The more regularly we practice Yoga the more sensitive we become, and more in tune with the change of the seasons.

Oriental Medicine acknowledges that certain organs and their functions are related to different seasons. The organs are represented by a network of energy tubes, called meridians, which run through our body. Our physical, as well as our emotional and mental health, rely on a free and even flow of energy/prana through these meridians. Energy blockages in these energy tubes cause sickness and dis-ease. Different meridians and organs relate to the particular character traits, moods, and disposition we are experiencing. Spring is represented by the energy of the liver and the gallbladder – yin and a yang meridians complementing each other.

How our body experiences spring

The liver and gallbladder belong to the wood element. The liver stores nutrients and energy for physical activity. It also cultivates resistance against disease and detoxifies our blood. The gallbladder is responsible for breaking down fats. It distributes nutrients and balances total energy through the aid of internal hormones and secretions such as bile, saliva, gastric acid, insulin, and intestinal hormones. Both meridians are nurtured by healthy sour flavours (lemon, vinegar, tamarind).

When in balance, the liver gives us a sense of direction, patience, and purpose. The gall bladder promotes structure, harmony and order. When we have accumulated ‘blockages’ in these meridians (energy tubes) we experience anger and irritability, and a lack of the qualities of purpose, patience, kindness, and the ability to make decisions.

Spring therefore, is the time for new beginnings; we are waking from our winter slumber. Some people even choose spring time to undergo a liver cleanse. So it’s good to be prepared!

Yoga and Eastern Medicine

Yoga is regarded as a healing modality. Yoga postures – apart from their well-known benefits of increased strength and flexibility – heal ailments, effect the way we feel emotionally and also the workings of our mind. Certain postures stretch certain meridians, enhancing the removal of blockages and the free flow of energy, which makes us feel so good!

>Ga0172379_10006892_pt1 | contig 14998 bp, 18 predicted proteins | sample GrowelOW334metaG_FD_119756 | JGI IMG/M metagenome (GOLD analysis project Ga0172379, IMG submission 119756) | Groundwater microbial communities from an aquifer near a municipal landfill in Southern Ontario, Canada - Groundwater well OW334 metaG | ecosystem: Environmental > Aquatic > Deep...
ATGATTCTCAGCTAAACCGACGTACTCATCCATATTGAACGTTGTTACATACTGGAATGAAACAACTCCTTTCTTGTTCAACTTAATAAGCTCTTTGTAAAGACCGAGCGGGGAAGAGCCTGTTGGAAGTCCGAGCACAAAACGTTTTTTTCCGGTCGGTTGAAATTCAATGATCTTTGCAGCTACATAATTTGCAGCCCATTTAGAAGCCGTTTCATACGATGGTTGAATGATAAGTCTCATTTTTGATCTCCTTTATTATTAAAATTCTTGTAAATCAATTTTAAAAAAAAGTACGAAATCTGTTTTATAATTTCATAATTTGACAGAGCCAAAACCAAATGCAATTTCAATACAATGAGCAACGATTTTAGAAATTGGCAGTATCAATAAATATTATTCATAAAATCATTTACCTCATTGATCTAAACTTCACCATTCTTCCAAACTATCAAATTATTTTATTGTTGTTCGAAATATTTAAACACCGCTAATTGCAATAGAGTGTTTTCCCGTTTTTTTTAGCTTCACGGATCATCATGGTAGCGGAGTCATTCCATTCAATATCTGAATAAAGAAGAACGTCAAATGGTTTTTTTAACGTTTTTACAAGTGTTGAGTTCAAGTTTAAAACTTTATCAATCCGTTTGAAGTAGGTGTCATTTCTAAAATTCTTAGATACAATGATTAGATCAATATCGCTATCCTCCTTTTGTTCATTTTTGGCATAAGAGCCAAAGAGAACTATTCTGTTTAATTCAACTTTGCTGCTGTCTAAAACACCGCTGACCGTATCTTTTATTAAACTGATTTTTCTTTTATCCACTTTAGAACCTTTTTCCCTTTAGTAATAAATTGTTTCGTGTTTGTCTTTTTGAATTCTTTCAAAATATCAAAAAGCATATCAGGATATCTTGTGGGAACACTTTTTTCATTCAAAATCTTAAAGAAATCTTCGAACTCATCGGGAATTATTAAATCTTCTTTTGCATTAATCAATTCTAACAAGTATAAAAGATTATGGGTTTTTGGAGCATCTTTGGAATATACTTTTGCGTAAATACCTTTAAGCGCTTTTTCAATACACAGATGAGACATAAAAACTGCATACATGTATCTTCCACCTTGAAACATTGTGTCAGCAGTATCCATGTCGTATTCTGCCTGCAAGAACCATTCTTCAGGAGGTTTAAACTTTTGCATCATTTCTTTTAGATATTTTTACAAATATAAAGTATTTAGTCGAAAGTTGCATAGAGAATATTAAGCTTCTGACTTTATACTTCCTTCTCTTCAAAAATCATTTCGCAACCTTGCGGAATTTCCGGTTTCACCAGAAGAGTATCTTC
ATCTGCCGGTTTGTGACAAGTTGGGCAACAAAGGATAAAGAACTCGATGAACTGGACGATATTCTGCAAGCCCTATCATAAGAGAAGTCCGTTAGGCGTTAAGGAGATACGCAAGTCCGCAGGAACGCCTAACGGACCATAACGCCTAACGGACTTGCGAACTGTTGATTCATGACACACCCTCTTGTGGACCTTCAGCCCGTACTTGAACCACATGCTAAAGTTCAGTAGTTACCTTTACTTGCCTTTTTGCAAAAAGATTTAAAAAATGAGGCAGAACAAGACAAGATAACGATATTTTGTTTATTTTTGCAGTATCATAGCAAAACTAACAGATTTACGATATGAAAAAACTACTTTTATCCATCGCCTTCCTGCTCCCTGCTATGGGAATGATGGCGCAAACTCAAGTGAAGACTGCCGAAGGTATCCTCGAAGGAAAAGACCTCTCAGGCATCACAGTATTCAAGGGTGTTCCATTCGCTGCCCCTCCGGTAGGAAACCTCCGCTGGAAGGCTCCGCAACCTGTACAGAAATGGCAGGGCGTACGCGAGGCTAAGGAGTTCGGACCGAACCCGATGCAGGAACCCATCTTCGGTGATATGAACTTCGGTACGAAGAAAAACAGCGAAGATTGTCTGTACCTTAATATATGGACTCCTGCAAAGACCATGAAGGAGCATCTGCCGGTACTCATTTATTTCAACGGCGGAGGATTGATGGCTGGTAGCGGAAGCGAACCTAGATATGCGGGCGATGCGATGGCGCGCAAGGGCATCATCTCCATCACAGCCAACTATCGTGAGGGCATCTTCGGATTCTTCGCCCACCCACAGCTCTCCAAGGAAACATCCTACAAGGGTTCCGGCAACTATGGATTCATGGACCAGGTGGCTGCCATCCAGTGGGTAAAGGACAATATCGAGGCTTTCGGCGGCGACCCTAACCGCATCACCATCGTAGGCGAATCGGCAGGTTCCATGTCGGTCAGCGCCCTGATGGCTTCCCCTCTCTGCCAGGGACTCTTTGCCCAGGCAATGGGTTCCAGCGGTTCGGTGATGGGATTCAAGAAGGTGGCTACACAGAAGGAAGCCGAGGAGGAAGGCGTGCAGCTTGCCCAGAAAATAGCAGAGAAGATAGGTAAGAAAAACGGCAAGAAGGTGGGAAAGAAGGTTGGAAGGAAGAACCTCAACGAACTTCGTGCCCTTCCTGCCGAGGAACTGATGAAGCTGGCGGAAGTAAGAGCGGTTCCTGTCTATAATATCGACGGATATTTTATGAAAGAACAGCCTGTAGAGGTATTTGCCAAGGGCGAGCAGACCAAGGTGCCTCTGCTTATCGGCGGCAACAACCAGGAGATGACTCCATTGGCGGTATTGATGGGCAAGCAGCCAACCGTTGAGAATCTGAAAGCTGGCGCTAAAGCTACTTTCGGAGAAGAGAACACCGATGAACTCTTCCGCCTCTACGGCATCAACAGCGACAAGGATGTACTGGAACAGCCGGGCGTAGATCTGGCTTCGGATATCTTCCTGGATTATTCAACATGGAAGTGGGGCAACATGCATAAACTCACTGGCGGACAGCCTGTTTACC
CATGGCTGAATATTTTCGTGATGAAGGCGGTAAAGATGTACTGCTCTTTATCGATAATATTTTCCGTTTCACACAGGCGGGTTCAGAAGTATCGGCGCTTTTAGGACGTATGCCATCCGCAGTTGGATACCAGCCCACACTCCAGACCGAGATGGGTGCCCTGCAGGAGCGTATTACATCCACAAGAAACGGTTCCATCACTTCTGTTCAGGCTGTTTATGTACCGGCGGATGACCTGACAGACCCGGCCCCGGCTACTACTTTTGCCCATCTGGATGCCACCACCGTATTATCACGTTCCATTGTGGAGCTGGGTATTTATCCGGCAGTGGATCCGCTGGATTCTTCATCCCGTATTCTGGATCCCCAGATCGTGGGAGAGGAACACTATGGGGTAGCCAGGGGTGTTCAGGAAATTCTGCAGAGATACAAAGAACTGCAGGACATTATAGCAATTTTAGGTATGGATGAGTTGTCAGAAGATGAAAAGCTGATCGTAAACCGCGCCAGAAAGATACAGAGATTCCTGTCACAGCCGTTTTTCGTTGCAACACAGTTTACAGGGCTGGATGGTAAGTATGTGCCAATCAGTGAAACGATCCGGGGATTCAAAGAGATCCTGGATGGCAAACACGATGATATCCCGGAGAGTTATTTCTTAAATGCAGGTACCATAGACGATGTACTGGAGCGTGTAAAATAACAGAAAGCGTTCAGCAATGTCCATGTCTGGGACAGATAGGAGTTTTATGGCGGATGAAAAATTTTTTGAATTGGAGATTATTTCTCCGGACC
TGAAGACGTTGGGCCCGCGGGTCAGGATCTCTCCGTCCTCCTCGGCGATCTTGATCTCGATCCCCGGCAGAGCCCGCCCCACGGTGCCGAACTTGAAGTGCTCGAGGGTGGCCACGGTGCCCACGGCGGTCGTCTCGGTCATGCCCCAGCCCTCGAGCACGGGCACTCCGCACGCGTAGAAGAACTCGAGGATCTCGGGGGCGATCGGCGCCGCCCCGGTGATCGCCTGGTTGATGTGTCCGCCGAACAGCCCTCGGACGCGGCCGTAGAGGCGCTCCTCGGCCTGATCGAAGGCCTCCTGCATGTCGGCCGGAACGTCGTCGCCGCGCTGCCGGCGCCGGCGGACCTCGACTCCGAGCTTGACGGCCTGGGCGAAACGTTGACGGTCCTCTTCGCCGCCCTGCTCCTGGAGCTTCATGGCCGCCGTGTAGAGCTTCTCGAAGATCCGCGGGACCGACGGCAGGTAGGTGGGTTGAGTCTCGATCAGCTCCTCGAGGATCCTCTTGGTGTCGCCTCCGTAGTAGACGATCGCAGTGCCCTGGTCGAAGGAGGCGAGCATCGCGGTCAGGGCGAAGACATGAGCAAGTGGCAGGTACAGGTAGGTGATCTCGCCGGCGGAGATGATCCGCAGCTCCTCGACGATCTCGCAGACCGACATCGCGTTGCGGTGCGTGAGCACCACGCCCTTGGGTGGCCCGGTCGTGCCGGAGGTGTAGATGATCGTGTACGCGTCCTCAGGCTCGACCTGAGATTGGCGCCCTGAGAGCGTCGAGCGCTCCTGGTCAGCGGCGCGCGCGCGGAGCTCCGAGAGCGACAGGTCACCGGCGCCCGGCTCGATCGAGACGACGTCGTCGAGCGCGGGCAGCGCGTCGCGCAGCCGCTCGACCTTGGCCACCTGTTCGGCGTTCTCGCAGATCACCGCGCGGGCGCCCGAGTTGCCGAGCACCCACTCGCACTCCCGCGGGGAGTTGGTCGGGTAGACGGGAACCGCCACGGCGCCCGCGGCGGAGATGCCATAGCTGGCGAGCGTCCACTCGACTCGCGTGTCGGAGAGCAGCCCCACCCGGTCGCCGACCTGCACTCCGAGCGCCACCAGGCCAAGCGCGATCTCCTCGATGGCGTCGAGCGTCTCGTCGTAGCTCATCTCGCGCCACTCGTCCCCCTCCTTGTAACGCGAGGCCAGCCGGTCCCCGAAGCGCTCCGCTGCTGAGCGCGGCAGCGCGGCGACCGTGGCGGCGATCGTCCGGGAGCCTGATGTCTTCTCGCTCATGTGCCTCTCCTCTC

Especially in Ashtanga Vinyasa Yoga, we take the spine through all five directions of movement it can assume in every single session. Each direction of movement is linked to different meridians, thus activating and toning them. As each meridian relates to different organs with their respective emotions and mental states, with the correct stretches, we can feel pretty wonderful at the end of a practice! Our whole being is in a more balanced state, experiencing a freer flow of energy throughout our body. We feel grounded, contented, and joyful.

Yoga in Spring

Because of where our liver and gallbladder meridians are located in our bodies, twists and side stretches assist in their good functioning. So during spring, you may like to focus on and closely observe the practice of your twists and side stretches. To start with, watch your triangle and extended triangle postures, as well as their respective revolved/twisted variations:

In the triangle posture, Utthita Trikonasana, we are moving our spine sideways and we rotate/twist our trunk upwards at the same time. In the revolved version the focus is mainly on twisting. The stretch of the liver and gallbladder meridians is only one of the many beautiful benefits of these magnificent standing postures. We also promote strength in our ankles, legs, and hips, as well as making them flexible. These standing postures are beautiful and powerful hip openers.

Twists

Let’s take a closer look at the revolved triangle and revolved extended triangle postures (parvrtta trikonasana and parvrtta parsvakonasana):

With a skillfull set-up, we can create a solid base for these twists to be practiced with more ease. Strong stable legs support our hips and trunk, which then can soften and assume different shapes quite freely, as if independent from the lower portion of the body. With wobbly legs, we would experience difficulties staying balanced, and twisting the torso to the desired direction within a posture, becomes much more of a challenge. Once we feel grounded with our legs firm, we shall pay attention to engaging our bandhas – yes, the bandhas are our intimate friends we need to be able to rely on heavily throughout this whole process, as always! We can now bring the focus to the positioning of our hips, which we aim to stabilise in a ‘square’ and ‘level’ position, so the movement of the twist will originate only in our thoracic spine (upper portion of the spine). The lower back is not designed to be twisted! Thus arises the need for a precise set-up and execution of these postures. Once a stable foundation has been established, we are ‘free’ to focus on the revolving of our ribcage. With each exhalation we consciously ‘soften’ our ribs to move the back ribs all around to the opposite side, and upward. With the legs and hips creating a steady support we can allow our upper body to ‘melt’ into the position.

Benefits of twists

This results in a ‘squeezing’ and massaging of our inner organs, which means effective detoxification and the rejuvenation of our abdominal organs and spine. It also encourages a fresh surge of blood and prana into our system. Twists assist the digestion, elimination, and relieve back pain. Over time, the gained flexibility and strength of our inter-costal muscles allow for more mobility in our chest and therefore we can breathe more deeply and fully. Twists develop breath-bandha integration. To complete this amazing experience, the drsti – gazing point – plays an important role in giving our body a sense of the direction we wish it to take.

Isn’t Yoga just wonderfully taking care of all of our needs, may they be physical, emotional, mental or spiritual. It never ceases to amaze me!

OM Shanti,

Angelika